As we’ve posted before (see, for example, 1, 2), measuring marketing’s return on investment is both important and difficult.
Now, according to B2B Marketing, the situation is changing:
“The old perception of marketing as an immeasurable dark art whose benefits could not be quantified by mere numbers seems to be over. In its place, the new imperative is ‘marketing as science’, where any marketer worth their salt will be able quote brilliant ROI figures for past and future campaigns.”
“While it’s understandable that there should be a desire among marketers to show that investment in their department is having a positive effect on the bottom line, it’s also undoubtedly true that lots of practitioners are still struggling to do this. What’s the problem? Are marketers’ ROI formulas outdated? Are situational differences disrupting the playing field? Are businesses measuring marketing contributions in the right way?”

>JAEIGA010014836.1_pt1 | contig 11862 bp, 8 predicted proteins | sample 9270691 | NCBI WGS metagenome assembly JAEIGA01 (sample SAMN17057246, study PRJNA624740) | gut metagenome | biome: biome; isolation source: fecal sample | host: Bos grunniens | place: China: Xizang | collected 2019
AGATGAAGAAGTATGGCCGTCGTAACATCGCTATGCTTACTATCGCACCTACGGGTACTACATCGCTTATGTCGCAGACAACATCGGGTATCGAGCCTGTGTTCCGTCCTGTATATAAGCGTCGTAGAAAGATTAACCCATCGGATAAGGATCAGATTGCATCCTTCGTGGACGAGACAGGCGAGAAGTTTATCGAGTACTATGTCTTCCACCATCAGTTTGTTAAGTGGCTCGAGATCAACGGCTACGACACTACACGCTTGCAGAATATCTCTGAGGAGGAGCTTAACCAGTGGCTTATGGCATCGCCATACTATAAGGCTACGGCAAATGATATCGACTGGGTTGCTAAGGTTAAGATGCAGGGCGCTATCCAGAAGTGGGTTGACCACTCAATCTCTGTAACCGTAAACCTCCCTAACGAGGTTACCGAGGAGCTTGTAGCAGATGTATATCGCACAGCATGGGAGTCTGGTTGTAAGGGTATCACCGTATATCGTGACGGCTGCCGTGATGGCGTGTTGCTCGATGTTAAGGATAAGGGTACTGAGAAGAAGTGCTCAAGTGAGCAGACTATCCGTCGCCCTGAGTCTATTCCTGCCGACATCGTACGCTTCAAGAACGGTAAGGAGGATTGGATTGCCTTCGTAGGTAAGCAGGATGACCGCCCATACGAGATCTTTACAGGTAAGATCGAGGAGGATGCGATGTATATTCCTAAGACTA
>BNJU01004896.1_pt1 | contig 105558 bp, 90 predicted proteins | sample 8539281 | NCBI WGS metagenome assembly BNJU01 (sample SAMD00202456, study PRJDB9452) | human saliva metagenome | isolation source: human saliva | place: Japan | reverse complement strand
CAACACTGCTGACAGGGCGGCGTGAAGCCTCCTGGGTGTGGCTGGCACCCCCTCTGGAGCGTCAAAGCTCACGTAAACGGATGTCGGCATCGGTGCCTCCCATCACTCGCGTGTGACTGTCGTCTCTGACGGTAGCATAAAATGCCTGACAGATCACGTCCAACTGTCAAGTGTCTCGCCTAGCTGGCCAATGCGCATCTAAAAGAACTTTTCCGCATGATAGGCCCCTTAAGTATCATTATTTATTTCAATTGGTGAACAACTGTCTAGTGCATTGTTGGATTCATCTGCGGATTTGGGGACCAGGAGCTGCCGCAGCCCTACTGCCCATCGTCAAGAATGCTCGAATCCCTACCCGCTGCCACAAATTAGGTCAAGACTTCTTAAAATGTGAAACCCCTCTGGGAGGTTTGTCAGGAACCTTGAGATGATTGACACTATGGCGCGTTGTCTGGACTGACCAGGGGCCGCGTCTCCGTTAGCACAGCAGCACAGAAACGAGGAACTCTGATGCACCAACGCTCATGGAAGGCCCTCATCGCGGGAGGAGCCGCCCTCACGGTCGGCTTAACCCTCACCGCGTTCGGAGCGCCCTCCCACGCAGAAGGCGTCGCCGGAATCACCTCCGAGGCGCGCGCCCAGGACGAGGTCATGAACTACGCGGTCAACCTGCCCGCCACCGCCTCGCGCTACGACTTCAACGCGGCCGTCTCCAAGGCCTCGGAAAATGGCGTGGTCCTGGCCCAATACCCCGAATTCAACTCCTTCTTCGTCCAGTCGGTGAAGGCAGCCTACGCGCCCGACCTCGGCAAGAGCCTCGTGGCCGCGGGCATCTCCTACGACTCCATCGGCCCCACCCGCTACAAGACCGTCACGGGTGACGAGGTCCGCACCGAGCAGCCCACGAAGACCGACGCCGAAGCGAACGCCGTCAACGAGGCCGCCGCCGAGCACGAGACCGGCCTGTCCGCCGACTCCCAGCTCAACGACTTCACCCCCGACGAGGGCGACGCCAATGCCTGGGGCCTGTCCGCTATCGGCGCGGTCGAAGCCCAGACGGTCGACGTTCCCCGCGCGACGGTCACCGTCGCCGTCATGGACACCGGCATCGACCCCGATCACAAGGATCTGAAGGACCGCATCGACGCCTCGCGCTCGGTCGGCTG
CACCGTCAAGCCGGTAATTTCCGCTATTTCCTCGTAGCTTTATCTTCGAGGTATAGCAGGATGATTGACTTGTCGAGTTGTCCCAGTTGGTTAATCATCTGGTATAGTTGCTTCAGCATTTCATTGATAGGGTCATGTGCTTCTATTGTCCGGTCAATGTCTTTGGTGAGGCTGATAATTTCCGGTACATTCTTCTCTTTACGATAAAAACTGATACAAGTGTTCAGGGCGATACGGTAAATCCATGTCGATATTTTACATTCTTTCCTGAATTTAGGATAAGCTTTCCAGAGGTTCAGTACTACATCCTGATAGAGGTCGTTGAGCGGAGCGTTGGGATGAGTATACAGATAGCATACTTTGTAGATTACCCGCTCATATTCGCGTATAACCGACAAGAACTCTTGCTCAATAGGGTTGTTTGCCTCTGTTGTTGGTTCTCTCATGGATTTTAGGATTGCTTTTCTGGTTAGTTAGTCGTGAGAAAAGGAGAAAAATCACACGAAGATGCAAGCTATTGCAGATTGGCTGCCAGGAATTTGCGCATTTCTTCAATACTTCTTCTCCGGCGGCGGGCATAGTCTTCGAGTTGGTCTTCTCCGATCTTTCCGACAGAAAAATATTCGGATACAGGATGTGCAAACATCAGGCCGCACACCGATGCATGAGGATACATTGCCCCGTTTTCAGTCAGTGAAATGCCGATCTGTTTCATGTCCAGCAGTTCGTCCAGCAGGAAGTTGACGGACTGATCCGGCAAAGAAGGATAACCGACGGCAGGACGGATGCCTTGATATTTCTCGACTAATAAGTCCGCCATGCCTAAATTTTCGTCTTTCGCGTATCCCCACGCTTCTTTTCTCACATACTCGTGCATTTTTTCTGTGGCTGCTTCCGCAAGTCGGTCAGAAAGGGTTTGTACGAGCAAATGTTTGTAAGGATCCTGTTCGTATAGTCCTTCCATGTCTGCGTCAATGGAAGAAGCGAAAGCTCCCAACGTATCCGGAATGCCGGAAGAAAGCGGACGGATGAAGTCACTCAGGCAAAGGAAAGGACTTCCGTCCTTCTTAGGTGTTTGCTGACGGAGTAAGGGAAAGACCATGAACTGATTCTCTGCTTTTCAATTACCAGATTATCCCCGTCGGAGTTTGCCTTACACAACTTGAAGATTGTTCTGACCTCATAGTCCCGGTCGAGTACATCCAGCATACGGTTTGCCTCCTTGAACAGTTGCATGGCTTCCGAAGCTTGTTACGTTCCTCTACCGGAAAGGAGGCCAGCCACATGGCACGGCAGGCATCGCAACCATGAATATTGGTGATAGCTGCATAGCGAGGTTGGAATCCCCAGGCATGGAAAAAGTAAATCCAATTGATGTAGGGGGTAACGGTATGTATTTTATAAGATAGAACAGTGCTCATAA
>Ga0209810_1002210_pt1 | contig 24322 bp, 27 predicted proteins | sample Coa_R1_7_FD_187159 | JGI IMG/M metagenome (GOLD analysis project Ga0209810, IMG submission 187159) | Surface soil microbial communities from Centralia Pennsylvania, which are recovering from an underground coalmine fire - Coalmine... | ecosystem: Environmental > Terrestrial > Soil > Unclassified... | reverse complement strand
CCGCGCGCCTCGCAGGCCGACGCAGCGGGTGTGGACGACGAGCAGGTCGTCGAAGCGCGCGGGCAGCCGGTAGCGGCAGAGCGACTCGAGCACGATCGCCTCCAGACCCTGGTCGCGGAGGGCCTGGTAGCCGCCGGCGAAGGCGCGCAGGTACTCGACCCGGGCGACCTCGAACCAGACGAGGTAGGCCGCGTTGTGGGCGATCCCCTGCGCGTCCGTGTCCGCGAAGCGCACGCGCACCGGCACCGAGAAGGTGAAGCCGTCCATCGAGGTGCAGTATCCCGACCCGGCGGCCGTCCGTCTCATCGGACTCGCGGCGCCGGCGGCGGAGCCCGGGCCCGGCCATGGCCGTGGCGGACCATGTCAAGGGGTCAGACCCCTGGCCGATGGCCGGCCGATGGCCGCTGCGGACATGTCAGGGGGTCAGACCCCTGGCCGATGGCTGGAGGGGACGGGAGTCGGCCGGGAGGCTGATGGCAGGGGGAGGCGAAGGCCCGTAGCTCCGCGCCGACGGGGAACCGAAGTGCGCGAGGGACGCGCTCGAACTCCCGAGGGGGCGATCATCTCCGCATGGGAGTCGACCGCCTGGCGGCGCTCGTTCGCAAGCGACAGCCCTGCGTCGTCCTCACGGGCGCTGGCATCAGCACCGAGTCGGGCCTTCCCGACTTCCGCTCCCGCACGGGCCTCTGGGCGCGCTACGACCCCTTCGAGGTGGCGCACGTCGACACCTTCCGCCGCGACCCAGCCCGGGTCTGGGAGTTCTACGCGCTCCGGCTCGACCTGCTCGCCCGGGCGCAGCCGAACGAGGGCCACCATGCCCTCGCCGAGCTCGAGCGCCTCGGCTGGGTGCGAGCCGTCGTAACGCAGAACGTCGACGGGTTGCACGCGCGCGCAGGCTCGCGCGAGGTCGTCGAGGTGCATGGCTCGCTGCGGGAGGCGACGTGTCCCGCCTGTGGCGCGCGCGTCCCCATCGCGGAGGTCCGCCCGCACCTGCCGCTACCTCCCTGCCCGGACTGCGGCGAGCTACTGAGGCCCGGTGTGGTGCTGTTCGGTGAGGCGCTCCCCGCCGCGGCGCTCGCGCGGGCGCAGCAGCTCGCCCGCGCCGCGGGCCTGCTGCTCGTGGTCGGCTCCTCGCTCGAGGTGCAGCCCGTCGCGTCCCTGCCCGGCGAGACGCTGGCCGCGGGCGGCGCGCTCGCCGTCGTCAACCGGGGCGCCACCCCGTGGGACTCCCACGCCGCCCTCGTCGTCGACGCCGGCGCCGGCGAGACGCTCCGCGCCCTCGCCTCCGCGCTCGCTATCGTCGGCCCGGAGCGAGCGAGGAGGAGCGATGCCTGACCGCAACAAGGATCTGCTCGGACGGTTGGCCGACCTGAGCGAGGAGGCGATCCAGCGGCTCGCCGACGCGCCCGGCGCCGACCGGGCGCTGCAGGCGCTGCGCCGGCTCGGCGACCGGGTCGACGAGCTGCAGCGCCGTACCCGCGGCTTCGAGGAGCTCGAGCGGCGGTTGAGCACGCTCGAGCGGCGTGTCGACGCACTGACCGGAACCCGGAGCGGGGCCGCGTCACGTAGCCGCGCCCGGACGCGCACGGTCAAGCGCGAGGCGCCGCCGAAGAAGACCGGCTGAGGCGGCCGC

Click the image below for some solutions related to better measuring marketing ROI.
Not all product ideas that we come up with have commercial potential. So, how do we determine which ideas have the best odds of succeeding?
For some tips, check out this Inc. video interview with Valerie Casey, who is the chief product officer at Samsung’s Global Innovation Center. She talks about the difference among a feature, a product, and a business.
Bootstrap marketing is another term for guerrilla marketing, a small-firm approach to competing in the marketplace.
As Brandon T. Luong, founder of Guanxi Innovations, defines it: Bootstrap marketing involves a “tactical marketing plan giving the maximum ROI (Return on Investment) at the lowest cost while aligning with the brand’s goals.”
Take a look at Luong’s slideshow on bootstrap marketing.